Dany Heatley might have been an appropriate choice had his trade request actually been a burden on the organization. Even before his trade request became public knowledge, it made sense for the organization to rid itself of him. Although his movement clause limited Ottawa's return, it's tough to remain angry with a player who ultimately did the organization a favor. In retrospect, what he did wasn't any worse than Bryan Berard refusing to sign a contract with the Senators after being drafted 1st overall in 1995.
The Toronto Maple Leafs would have a stronger case if they had been relevant since 2004.
That leaves Alexei Yashin and his puppet master agent, Mark Gandler.
That agreement didn't last long. At a contractual impasse, Yashin left for Russia at the beginning of the 1995/96 season and played in a handful of games for the Moscow Dynamo before the IIHF banned him from competing because of his pre-existing contract with Ottawa. Approximately 20 games into the NHL season, GM Randy Sexton was fired and replaced by Pierre Gauthier; who acted quickly and inked Yashin to a new five-year, $13 million contract.
After the fourth year in his new contract, Gandler went to a familiar well and indicated that Yashin would refuse to report to the 1999/2000 season's training camp unless management would renegotiate a contract on his terms. With management refusing to budge, Yashin held out the entire season. In his mind, by holding out the entire year, he had fulfilled the five-year commitment to the Senators. Eventually the case was heard by an independent arbitrator who set an important precedent by ruling that Yashin had not fulfilled his contractual agreement and owed the Senators another year on his deal.
Fight: McGrattan vs. Domi
From line brawls versus the Kings and Philadelphia to handicap matches pitting Ray Emery against Marty Biron and Andrew Peters to Alfie putting Toronto's beloved Doug Gilmour on his ass, to the sheer spectacle of watching Zdeno Chara throw Bryan McCabe around like a ragdoll (which also served the rest of the league notice that it's a poor decision to jab the Big Z in the nuts with a stick), there have been some excellent tilts to choose from.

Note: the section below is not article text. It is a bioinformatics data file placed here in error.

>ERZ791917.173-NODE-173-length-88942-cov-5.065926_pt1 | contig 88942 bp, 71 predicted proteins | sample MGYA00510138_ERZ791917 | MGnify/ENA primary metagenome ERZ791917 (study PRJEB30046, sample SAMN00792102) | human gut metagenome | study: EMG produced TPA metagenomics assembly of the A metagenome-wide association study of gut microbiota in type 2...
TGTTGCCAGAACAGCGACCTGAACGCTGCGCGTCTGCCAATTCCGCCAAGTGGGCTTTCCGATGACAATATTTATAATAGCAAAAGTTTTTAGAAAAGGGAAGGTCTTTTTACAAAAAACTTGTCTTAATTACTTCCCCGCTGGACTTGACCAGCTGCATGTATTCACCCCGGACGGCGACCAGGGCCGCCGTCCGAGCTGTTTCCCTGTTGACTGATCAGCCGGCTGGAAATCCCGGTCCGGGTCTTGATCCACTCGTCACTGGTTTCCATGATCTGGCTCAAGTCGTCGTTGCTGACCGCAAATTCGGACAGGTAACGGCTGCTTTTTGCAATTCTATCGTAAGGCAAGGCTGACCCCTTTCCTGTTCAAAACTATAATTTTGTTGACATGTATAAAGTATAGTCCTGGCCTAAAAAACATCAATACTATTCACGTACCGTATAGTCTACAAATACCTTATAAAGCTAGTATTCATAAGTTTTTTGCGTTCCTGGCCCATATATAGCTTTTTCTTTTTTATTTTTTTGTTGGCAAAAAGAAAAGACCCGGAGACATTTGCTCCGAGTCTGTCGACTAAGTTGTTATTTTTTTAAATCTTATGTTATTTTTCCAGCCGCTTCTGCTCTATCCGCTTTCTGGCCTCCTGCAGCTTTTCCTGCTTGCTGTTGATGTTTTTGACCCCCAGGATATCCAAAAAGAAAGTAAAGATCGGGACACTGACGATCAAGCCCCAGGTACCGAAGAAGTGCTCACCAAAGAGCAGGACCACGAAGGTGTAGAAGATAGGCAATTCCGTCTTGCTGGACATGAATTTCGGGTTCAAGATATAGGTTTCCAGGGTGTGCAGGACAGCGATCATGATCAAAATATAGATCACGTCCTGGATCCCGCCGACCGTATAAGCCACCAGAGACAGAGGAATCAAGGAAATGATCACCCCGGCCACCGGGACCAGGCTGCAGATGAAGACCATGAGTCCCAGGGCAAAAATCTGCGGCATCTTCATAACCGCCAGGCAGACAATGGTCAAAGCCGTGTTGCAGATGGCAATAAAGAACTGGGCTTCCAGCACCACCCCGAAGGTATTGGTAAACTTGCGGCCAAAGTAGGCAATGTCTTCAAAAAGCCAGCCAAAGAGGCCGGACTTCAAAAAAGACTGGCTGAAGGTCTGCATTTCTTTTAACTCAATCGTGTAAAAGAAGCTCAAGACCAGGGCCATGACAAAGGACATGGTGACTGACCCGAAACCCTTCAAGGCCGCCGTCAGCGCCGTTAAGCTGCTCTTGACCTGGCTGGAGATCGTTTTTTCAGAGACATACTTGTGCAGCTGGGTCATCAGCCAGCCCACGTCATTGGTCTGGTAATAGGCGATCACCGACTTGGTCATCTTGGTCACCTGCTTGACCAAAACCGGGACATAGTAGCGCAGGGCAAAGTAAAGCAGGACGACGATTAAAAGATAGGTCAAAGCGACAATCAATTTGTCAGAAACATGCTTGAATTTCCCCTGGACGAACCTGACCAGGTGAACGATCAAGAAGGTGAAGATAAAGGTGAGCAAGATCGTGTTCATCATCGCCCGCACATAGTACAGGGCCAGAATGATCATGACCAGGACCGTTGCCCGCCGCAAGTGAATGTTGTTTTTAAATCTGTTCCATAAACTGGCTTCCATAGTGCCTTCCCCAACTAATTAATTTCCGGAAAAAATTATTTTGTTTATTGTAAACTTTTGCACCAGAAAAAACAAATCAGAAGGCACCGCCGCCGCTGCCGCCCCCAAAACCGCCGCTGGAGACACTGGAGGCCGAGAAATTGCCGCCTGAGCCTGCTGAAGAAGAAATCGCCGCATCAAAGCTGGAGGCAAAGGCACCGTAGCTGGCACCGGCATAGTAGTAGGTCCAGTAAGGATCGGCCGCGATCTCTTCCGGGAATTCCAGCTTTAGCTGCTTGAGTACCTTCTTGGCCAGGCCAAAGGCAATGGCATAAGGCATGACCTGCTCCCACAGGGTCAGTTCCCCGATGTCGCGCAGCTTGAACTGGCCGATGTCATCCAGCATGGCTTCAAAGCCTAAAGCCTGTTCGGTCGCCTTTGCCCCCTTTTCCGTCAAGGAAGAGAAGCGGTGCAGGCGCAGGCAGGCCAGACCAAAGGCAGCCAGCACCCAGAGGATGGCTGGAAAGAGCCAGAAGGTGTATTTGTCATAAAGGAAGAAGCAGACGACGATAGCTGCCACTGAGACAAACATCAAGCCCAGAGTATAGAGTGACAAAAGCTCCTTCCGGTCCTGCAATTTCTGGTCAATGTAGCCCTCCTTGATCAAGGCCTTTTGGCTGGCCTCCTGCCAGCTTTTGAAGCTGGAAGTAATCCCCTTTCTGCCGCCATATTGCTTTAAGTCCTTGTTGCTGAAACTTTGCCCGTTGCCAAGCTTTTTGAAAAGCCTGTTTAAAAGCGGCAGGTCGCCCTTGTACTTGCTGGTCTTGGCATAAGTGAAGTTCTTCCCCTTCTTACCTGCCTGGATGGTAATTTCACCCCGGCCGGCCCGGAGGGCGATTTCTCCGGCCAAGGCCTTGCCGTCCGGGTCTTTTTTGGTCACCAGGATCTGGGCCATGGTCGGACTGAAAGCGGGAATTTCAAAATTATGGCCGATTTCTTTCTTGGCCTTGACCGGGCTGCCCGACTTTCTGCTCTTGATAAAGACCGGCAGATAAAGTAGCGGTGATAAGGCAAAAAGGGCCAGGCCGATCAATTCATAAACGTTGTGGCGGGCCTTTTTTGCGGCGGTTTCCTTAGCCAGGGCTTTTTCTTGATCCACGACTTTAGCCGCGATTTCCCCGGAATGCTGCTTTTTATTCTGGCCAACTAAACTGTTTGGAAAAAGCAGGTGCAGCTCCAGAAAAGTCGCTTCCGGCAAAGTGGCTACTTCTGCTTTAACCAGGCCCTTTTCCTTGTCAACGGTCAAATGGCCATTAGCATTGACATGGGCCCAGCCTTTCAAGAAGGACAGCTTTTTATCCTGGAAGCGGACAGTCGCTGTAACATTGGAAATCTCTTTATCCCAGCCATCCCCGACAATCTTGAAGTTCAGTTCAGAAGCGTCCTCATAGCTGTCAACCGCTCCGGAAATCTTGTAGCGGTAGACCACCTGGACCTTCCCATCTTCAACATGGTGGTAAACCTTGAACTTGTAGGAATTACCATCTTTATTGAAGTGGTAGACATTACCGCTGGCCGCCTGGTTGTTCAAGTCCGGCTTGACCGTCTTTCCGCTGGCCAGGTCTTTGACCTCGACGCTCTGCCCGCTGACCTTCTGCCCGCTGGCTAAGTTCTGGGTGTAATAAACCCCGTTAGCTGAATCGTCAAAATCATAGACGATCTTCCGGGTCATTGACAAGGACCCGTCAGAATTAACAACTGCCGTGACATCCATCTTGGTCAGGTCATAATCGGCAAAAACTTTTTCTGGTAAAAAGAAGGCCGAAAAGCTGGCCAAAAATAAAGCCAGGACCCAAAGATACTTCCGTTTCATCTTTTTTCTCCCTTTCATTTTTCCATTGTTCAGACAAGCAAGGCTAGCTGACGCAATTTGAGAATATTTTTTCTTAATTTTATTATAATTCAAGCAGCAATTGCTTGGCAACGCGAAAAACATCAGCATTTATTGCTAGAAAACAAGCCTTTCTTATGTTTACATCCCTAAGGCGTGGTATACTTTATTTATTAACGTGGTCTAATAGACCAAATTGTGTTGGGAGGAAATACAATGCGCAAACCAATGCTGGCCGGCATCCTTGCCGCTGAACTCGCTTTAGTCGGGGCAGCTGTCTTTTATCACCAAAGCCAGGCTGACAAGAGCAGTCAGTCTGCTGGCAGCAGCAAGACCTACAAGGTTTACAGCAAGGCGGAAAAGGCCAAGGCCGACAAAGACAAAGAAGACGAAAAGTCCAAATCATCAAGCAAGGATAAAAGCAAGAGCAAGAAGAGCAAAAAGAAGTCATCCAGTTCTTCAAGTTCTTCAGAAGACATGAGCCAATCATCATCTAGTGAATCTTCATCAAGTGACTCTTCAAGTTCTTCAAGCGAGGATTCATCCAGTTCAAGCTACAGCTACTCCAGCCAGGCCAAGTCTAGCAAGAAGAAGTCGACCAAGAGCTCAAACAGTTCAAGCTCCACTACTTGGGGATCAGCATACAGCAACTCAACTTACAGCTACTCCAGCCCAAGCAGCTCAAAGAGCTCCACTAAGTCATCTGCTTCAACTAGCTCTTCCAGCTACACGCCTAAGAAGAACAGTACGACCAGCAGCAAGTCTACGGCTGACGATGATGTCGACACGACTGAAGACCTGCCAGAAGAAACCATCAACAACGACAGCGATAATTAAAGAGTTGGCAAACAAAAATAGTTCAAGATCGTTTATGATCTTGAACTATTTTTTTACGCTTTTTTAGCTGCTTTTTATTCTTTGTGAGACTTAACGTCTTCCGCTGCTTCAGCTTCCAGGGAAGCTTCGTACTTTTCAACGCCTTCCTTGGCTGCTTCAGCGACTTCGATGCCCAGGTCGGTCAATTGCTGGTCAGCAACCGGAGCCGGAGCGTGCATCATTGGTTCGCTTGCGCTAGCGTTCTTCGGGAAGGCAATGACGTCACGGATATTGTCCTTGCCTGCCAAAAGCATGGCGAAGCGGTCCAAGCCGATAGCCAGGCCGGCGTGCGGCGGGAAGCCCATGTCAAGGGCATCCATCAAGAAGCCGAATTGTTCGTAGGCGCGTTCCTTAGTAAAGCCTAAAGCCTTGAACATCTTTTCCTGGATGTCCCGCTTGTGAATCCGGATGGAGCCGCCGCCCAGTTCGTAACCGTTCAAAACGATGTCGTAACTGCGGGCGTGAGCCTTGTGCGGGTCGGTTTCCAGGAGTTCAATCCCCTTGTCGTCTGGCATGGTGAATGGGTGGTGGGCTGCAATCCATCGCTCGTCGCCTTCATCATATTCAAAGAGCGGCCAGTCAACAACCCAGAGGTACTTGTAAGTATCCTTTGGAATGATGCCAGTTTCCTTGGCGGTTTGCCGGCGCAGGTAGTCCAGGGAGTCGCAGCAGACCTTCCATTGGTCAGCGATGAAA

The one that I ultimately decided upon was the one from October 29th, 2005 that pitted Brian McGrattan versus Tie Domi.
Thanks to the NHL's lockout that erased the 2004-05 season, Senators fans had more than a year to brood over their game seven quarter-finals loss to the Toronto Maple Leafs.
For years Senators fans have been reminded by their Leaf-supporting co-workers, friends and family members that Toronto's physical dominance over the Senators had been the difference. That Ottawa was too soft. Played too much on the perimeter or that the coaches couldn't make the necessary in-game adjustments to make up the difference.
Not surprisingly, playoff disappointment necessitated sweeping changes. Jacques Martin and Patrick Lalime were shown the door; replaced respectively by Bryan Murray and Dominik Hasek. Not even fan favourites were precluded from GM John Muckler's wrath. In what probably was the team's last blockbuster trade, Marian Hossa was dealt for the talented but troubled Dany Heatley.
Eventually when the lockout came to an end, Senators fans were left with a new team and new attitude. Perhaps no one personified this movement more than rookie pugilist Brian McGrattan — a player who provided me with one of my favorite moments in Senators history.
On October 29th, 2005 at the Air Canada Centre, the third meeting of the 05-06 season between the Senators and Maple Leafs took place. In their previous two games that ended in two shootout victories for the Senators, the scores were too close for there to be much on-ice acrimony between the two clubs. Albeit, with Ottawa staked to a 4-0 lead in the early stages of the second period, an aging Tie Domi challenged the up-and-coming McGrattan to fight.